Mary Beth Pfeiffer
A distinguished career as an investigative reporter.
Mary Beth Pfeiffer, author of Lyme: The First Epidemic of Climate Change, has been an award-winning investigative journalist for three decades. A reporter who has specialized in social justice, environmental and health issues, she is also author of Crazy in America: The Hidden Tragedy of Our Criminalized Mentally Ill. The book is a critically acclaimed look at treatment of the mentally ill in prisons and jails in the United States.
Pfeiffer’s reporting for the Poughkeepsie Journal drew national attention in 2001 when she documented the suicides of mentally ill inmates in round-the-clock solitary confinement. As a 2004-2005 Soros Justice Media Fellow, she found systemic abuse in lockups across the nation, where people with bipolar disorder and schizophrenia were subjected to psychologically torturous isolation. Her October 2004 article in the New York Times Magazine, about the suicide of a 21-year-old mentally ill woman in solitary confinement, became the genesis of Crazy in America.
Since 2012, Pfeiffer has become the leading U.S. investigative journalist on the growth of and controversies surrounding Lyme disease, a hidden menace that, she argues, has been fostered by a warming world while being vastly underestimated and poorly managed by American medicine.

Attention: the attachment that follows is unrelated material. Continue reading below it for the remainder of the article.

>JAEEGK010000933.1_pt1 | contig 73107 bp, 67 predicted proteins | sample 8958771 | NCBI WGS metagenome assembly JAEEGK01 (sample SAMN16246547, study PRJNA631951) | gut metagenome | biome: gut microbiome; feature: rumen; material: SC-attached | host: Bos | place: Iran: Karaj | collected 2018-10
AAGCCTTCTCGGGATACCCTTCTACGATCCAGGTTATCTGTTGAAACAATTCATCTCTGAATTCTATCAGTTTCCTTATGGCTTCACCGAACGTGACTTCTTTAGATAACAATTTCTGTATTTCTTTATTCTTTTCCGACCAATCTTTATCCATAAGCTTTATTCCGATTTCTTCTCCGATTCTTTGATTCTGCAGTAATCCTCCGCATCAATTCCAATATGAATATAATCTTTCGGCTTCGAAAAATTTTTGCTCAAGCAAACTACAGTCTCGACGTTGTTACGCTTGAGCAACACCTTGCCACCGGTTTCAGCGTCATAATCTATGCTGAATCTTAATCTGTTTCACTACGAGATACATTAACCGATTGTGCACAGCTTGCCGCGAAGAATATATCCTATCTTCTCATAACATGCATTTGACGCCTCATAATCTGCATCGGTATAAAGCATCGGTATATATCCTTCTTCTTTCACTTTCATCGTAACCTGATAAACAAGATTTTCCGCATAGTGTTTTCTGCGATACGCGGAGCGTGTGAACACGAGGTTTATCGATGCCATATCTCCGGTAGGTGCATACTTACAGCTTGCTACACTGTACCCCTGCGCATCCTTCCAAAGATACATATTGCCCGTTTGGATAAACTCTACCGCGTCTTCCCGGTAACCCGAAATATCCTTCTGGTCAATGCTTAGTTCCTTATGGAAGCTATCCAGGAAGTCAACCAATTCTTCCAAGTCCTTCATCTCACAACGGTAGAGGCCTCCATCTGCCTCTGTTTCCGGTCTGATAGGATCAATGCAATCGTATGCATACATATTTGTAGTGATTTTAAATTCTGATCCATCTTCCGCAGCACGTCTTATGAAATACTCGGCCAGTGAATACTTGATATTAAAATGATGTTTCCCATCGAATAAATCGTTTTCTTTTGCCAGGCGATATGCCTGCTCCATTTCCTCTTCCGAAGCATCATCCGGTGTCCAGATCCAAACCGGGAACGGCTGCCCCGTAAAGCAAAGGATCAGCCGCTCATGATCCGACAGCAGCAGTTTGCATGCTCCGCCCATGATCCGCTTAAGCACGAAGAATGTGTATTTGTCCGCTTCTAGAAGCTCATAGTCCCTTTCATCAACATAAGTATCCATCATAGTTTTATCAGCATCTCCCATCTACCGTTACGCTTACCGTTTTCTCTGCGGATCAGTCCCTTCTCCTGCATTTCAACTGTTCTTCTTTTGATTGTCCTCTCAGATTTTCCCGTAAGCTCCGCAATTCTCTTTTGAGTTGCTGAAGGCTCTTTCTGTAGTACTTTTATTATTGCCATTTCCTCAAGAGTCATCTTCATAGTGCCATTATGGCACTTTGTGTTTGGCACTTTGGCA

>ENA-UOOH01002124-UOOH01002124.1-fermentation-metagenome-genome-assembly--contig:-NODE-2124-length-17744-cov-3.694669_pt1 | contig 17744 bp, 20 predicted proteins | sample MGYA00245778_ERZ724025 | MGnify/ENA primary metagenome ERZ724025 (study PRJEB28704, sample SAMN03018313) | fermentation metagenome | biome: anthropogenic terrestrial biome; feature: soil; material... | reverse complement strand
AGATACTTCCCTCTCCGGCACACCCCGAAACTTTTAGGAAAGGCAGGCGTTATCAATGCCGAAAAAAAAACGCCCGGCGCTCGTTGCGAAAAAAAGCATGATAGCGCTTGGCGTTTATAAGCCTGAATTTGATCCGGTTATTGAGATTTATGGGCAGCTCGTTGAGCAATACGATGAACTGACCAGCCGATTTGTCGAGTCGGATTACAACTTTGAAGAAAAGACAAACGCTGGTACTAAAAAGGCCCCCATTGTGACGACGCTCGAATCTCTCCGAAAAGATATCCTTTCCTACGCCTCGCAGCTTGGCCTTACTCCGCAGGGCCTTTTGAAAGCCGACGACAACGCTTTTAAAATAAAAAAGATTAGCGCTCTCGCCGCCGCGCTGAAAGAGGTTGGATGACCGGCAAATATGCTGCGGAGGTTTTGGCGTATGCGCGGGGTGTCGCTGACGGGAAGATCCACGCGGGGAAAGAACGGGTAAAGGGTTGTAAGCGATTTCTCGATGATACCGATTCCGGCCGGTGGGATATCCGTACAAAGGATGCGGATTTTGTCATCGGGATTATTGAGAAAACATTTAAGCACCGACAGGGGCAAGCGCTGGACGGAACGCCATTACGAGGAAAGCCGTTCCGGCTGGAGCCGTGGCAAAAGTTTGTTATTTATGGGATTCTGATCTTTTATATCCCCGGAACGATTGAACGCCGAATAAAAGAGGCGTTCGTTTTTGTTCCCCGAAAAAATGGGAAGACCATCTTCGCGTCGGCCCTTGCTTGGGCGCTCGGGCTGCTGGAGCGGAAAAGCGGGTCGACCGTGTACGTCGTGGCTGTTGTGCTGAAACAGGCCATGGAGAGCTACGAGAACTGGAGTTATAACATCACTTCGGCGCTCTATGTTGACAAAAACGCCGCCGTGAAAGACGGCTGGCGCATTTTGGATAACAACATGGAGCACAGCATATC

For her Lyme reporting, Pfeiffer was honored with a half-dozen awards, including the prestigious Sigma Delta Chi award in 2013 from the Society for Professional Journalists, one of her two Sigma Delta Chi awards. For other reports, she has been honored by the Scripps Howard Foundation, National Headliner Awards, Inter America Press Association, Associated Press Managing Editors, the Gannett Company, New York City Deadline Club, Society of the Silurians, and National Council on Crime and Delinquency, among others.
Born and raised in New York City, Pfeiffer graduated from Marist College in Poughkeepsie in 1976. She began her career at the Staten Island (N.Y.) Advance. In 1982, she joined the staff of the Poughkeepsie (N.Y.) Journal, where her investigative reports on New York State prisons won a dozen state and national awards from 2001 to 2006. Her articles in the 2010s exposed an estimated $15 billion in overpayments by the federal government to New York State institutions for the developmentally disabled. After Congressional hearings, the state revamped the funding system and forced New York to fulfill its promise to transfer residents to more humane homes in the community.
In 2015, Pfeiffer left the Journal, which she credits with supporting her research in a way that few small news organization do. She is forever indebted.
Pfeiffer is married to Dr. Robert Miraldi, whom she met when both were reporters at the Staten Island Advance. Miraldi, a Fulbright scholar and journalism professor, is author of Seymour Hersh: Scoop Artist. They have two children, four grandchildren and a Shih Tzu named Bushwick.